When it Comes to Securing the IoT, Where Does the Buck Stop?

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In case you hadn't noticed, the Internet of Things (IoT) is already here, woven throughout our homes, hospitals, workplaces and cities. Nor is it going away. A recent prediction from IHS Markit predicts that the number of connected devices will reach 125 billion by 2030. 

The possibilities are exciting, and it's hard not to register the blank enthusiasm coming from all levels of society. Before we get too giddy, we’ll have to take a stern look at this bold new frontier’s security horizon. For those who haven’t been appraised of the situation, it’s not good, and someone is going to have to take care of this mess. 

Somewhere between when we decided to put computers into our automobiles and last year’s DDoS attack on DNS provider Dyn, which took down large parts of the internet with a botnet cobbled together with baby monitors and IP cameras, we should have started asking where the buck should stop when it comes to securing the IoT.

At some point this became an issue of public security and criminal justice, so it makes sense that at least part of that responsibility for addressing this problem lies at the state level. There are already attempts to address this issue in the halls of power, albeit narrowly.

There is still little IoT specific regulation. The European Union Agency for Network and Information Security published a damning paper earlier this year, stating that there was “no level zero defined for the security and privacy of connected and smart devices.” Nor did the agency find any “legal guidelines for IoT device and service trust.” 

This is a problem that can be found internationally; data protection and privacy legislation that could act as some kind of IoT regulation, but only if stitched and jig sawed together.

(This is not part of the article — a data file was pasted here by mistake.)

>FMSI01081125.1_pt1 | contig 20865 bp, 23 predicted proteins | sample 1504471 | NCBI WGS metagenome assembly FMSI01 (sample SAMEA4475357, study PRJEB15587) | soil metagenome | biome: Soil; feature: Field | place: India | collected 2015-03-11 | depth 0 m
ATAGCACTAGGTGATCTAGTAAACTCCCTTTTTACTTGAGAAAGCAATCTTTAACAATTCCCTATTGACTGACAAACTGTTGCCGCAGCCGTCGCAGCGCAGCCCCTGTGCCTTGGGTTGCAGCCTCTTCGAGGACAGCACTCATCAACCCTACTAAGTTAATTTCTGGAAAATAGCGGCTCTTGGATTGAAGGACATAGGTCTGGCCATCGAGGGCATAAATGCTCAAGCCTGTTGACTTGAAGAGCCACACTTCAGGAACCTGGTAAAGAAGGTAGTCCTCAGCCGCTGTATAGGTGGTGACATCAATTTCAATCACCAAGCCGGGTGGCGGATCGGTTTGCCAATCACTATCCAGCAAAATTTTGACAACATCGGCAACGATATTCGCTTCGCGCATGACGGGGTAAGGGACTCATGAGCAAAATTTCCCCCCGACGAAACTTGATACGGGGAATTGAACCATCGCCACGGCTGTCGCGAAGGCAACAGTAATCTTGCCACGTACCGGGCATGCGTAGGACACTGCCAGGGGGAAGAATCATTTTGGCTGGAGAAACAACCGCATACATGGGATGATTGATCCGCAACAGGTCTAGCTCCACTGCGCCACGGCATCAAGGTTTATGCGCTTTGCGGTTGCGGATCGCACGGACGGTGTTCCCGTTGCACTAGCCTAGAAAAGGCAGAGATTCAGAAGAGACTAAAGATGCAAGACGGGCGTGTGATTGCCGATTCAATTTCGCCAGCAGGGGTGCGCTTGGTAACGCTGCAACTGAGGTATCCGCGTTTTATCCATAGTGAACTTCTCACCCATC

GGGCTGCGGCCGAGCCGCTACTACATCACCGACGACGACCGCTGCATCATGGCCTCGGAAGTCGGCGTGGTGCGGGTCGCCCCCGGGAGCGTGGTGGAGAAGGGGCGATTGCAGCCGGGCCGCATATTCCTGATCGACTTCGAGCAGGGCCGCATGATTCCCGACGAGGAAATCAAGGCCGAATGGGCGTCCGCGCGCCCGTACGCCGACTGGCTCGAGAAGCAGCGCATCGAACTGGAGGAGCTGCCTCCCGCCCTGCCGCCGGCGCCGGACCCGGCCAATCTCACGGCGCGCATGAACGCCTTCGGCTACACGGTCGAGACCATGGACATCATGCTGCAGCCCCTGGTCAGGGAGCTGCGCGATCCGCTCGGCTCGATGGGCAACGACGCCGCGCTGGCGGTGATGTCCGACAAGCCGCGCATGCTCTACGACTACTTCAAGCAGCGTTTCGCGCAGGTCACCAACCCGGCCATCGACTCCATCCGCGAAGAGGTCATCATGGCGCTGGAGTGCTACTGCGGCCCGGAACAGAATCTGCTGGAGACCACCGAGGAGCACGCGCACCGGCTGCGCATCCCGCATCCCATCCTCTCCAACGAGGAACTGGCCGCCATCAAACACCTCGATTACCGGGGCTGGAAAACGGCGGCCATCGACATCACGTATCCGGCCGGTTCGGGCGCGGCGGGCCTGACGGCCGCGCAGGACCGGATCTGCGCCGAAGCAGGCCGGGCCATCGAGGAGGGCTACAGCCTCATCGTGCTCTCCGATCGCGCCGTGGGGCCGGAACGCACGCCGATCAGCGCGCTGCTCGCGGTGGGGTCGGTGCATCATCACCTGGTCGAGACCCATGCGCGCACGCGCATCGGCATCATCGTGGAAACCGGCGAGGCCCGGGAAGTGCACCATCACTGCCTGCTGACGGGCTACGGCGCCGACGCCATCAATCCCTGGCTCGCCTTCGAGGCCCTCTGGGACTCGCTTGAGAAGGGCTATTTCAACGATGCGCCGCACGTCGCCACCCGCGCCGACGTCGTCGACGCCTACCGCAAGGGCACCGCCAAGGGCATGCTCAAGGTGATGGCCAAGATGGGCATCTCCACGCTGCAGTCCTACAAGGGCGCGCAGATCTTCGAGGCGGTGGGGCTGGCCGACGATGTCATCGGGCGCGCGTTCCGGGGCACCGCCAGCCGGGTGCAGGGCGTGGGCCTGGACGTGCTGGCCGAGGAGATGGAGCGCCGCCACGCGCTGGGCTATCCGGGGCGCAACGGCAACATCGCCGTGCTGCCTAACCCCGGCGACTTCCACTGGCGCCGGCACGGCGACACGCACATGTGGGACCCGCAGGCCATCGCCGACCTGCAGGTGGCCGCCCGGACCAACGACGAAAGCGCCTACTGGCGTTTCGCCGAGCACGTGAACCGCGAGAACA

Jurisdictions matter too and they become even more problematic when you take global supply chains into account. With IoT production continuing to grow, it won't be easy to ensure that all products in all jurisdictions pass a parochially defined security test, especially when much of the cheap, insecure IoT products that consumers so love are made in countries with low regulatory barriers. 

The level of production seems like a good place for responsibility to rest. It is after all the manufacturers who rush devices through with easily guessable passwords, known vulnerabilities and no ability to patch. That said, they’re going to need something to compel them to do so and, as mentioned, there is little to fulfil that purpose on a political level. 

Consumers, the last line of defense, may vote with their feet. Larger businesses and organizations should certainly know better and there is already data protection law in place around the world, like the GDPR, that could partly encourage them to use more secure devices. 

As for the average home user? It is doubtful. Many are still blissfully unaware of the kind of threat their Wi-Fi fridges pose to them. It might seem convenient to place the blame with them who eagerly buy up such devices and don’t bother to take basic precautions. That, however, does little more than satisfy our own frustrations.

A Pew survey conducted last year found that while 54% of internet users were able to identify a phishing email, 73% were unsure of what a botnet even was. 

In more general terms, the public seem listless at the prospect of securing themselves. Another study from the US National Institute of Standards and Technology (NIST) feel helpless when it comes to online security. 

The report noted “participants expressed a sense of resignation, loss of control, fatalism, risk minimization, and decision avoidance, all characteristics of security fatigue”. That security fatigue: “contributes to their cost-benefit analyses in how to incorporate security practices and reinforces their ideas of lack of benefit for following security advice”.

The fact is, if you want people to change default passwords and apply patches, you have to be able to tell them why it's important and what it means for them. 

The future ahead is not all gloom and has a lot of potential. As the commonly available industry standards become available on IoT platforms; these devices could co-exist within the enterprise ecosystems with proper management and controls.

Organizations should take pro-active steps to profile and protect their network with role based access controls to avoid their networks become potential vectors of attacks.

Another important consideration is to allow IoT devices with limited bandwidth and UI capabilities to have UI-less but secure methods of authentication and communication. Consumers can setup systems to allow access based on security profiles instead of just completely locking down their networks.

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